In the movies, stars get born in grocery store parking lots. But in real life, true starbirth happens during fifth-period algebra whenever a teacher promises a sophomore that their dreams won’t last five minutes outside the walls of their miserable high school.

It’s the stuff of a hundred rock memoirs (Roger Daltrey’s new one is titled “Thanks a Lot Mr. Kibblewhite”) and a thousand rap songs — the best being “Juicy” by the Notorious B.I.G., a rapper cool enough to make the climb to fame sound like an act of levitation. You remember his opening remarks: “This album is dedicated to all the teachers that told me I’d never amount to nothing.”

Now, nearly 25 years after “Juicy,” we need to thank a high school teacher in Arkansas for “Girl Goin’ Nowhere,” the second-greatest song ever written about this sort of thing. It’s by Ashley McBryde, a 35-year-old country singer whose debut album is up for a Grammy next month. But in a crowded field of musicians flipping birds at their math teachers from upon high, “Girl Goin’ Nowhere” feels singular. It’s the only song I’ve ever heard that accounts for just how bad it hurts to finally get to I-told-you-so.

And while this song is far more elegant and sure-footed than most paranoia anthems about haters, it springs from the same insulted source. During a big-hearted performance at the Hamilton in downtown Washington on Wednesday night, McBryde introduced the tune with the story that inspired it. Yes, she really harbored dreams of Nashville stardom way back in the 10th grade, and yes, she really had an algebra teacher who told her to “remember where you’re from.” McBryde said she wrote the ballad “in spite of that old bird.”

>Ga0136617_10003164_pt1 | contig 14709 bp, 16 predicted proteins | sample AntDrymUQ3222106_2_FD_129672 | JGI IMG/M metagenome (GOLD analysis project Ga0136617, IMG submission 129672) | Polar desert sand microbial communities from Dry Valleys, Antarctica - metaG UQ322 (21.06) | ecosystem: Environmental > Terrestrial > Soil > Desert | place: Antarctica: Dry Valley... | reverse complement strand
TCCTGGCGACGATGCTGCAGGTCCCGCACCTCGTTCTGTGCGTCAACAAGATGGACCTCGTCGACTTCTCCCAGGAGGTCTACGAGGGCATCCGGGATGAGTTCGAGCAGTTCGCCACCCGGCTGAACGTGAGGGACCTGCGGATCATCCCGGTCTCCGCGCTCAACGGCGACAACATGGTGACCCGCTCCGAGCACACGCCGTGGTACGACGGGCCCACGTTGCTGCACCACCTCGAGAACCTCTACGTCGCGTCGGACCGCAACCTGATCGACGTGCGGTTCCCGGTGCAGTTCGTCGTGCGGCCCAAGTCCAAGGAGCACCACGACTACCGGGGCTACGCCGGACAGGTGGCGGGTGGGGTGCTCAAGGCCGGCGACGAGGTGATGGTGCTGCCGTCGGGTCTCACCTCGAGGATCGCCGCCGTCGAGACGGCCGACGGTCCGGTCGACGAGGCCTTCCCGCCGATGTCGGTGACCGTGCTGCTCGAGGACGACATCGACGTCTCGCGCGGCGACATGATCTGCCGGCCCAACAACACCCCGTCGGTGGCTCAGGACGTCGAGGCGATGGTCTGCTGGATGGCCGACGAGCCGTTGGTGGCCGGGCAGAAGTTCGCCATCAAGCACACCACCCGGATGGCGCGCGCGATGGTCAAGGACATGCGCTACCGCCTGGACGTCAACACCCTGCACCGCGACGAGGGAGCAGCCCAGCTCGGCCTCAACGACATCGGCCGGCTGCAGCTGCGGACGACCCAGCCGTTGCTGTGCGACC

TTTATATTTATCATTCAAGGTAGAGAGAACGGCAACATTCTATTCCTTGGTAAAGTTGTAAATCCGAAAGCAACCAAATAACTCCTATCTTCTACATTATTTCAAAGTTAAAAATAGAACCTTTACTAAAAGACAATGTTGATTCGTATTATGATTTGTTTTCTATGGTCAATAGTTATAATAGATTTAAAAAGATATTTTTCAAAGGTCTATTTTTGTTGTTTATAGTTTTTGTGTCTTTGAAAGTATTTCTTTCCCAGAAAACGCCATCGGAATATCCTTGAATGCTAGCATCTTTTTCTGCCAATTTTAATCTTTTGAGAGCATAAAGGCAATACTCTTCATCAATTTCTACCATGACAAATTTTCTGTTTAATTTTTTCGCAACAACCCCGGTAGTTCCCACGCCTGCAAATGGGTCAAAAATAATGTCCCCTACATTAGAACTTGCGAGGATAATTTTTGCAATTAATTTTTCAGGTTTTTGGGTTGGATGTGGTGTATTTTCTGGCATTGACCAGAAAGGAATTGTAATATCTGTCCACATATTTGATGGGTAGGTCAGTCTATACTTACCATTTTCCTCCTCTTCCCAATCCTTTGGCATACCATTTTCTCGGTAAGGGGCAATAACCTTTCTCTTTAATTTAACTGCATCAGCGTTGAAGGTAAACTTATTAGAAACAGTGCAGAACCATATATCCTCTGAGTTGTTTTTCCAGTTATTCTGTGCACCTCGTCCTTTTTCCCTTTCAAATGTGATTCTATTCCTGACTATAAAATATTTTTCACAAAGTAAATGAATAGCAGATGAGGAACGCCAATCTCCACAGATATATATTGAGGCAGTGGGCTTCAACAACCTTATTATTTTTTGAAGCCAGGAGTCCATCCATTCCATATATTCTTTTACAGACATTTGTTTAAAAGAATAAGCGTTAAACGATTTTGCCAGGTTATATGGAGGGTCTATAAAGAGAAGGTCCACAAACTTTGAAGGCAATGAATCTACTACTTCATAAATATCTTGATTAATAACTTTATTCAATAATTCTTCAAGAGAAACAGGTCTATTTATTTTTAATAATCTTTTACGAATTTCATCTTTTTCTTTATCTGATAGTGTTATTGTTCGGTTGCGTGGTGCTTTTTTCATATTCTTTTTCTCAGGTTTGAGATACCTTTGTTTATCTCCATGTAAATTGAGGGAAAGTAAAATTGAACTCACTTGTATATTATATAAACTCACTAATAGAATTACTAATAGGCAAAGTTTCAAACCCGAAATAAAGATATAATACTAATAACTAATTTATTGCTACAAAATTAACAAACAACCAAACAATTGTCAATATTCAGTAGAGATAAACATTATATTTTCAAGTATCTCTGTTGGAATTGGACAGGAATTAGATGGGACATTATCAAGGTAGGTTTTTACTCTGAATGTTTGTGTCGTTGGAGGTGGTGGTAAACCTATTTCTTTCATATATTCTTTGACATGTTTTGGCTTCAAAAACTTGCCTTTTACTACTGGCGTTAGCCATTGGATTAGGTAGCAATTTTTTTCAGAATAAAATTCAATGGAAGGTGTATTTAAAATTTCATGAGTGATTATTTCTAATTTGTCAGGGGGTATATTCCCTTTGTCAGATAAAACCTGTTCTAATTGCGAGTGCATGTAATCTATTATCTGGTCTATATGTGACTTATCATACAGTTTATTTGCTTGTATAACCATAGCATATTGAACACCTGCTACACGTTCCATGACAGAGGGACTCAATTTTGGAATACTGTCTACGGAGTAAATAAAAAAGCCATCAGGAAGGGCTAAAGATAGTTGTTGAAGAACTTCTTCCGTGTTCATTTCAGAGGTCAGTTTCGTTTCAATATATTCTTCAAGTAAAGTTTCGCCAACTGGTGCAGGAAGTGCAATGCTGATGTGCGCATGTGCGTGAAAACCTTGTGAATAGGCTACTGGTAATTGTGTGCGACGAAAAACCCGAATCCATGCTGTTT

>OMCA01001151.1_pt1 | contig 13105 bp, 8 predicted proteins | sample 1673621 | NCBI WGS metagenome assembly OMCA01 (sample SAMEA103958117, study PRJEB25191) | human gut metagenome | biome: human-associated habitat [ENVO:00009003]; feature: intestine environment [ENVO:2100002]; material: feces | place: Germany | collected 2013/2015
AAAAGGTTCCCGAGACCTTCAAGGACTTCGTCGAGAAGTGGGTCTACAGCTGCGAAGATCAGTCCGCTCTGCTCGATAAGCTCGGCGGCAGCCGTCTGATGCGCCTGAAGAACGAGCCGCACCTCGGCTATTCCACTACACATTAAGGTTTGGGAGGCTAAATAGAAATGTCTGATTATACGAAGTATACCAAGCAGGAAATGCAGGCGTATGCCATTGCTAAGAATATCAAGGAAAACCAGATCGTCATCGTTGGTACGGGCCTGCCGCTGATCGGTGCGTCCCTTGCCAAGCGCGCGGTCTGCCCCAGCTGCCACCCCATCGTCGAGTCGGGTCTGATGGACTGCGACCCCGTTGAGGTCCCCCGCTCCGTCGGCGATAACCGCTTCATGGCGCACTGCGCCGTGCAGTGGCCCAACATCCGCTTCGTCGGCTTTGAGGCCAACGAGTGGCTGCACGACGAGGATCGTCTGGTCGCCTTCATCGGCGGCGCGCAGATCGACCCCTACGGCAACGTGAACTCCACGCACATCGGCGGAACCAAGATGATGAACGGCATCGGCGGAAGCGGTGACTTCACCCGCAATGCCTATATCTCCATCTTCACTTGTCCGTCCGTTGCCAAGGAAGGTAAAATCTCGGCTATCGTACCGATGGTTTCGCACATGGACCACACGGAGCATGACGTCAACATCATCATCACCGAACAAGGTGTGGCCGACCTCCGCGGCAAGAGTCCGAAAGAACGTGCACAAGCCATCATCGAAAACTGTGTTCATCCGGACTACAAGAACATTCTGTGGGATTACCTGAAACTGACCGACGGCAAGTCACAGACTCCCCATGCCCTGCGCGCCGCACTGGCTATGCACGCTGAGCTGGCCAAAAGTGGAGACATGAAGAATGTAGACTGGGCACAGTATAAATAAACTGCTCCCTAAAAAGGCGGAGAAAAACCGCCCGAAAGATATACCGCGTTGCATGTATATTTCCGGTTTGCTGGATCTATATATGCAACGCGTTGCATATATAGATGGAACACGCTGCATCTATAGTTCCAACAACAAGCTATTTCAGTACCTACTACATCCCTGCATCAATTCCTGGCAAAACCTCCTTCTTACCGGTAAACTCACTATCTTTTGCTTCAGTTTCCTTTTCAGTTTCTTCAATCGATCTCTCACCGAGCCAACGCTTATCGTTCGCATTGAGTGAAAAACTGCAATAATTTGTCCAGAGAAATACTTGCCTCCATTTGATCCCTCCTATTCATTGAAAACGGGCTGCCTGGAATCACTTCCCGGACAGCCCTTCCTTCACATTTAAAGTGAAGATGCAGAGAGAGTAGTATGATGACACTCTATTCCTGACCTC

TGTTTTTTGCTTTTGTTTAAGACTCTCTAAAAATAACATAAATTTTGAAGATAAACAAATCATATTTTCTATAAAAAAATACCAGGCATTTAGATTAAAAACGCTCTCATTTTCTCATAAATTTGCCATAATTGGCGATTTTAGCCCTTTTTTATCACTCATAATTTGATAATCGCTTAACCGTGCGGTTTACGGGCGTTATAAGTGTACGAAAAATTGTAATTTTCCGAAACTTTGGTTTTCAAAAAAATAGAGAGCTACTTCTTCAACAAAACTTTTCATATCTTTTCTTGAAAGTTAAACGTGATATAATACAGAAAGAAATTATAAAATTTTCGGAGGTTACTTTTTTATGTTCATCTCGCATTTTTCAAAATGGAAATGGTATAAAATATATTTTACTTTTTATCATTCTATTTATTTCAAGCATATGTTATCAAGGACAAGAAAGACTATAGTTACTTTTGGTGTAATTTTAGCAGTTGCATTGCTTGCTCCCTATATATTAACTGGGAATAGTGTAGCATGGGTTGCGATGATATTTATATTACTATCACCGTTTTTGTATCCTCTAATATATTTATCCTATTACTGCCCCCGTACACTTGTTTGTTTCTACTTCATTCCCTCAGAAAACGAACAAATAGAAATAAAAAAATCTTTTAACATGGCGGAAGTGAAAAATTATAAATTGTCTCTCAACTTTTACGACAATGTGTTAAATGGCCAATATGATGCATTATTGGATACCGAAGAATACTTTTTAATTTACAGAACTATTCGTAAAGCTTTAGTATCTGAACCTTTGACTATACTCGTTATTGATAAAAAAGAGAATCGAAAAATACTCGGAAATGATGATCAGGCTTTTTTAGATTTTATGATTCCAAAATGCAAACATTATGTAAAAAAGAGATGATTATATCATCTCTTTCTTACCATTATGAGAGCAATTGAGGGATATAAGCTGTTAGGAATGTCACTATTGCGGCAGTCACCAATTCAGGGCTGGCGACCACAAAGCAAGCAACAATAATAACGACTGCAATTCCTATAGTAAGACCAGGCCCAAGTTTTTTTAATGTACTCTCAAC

But once she started singing it, there wasn’t a fleck of spite in her voice. Instead, she drew the entire room into the song’s refrain. “The lights come up, and I hear the band,” she sang. “Where they said I’d never be is exactly where I am.” The first time through, she delivered those lines alone. But on the second go-round, a delicious nanosecond after they heard the world “band,” her backing musicians suddenly came alive. It was as if her lyrics had willed the sound into reality, like a magic spell.

As for McBryde’s voice, it was so wounded, so finespun, you might have mistaken it for a graceful kind of self-pity. She seemed to be holding tight to the pain of being doubted and disparaged, refusing to let it spill down the mountain she had scaled.

But by the time she reached the song’s bridge — “It took a whole lot of yes-I-wills and I-don’t-care/A whole lot of basement dives and county fairs/To this show right now, and y’all sure look good out there” — her voice signaled something else. The words “care” and “there” got caught on the way out, suggesting that this was a pain that couldn’t be let go.

It was one of those moments when a performance stops feeling like a performance. Here was a song about singing to a room — being sung to a room — but McBryde seemed entirely inside herself. Maybe that’s why it’s so lonely up at the top. You’ll always be the only one to ever know what it took to get there.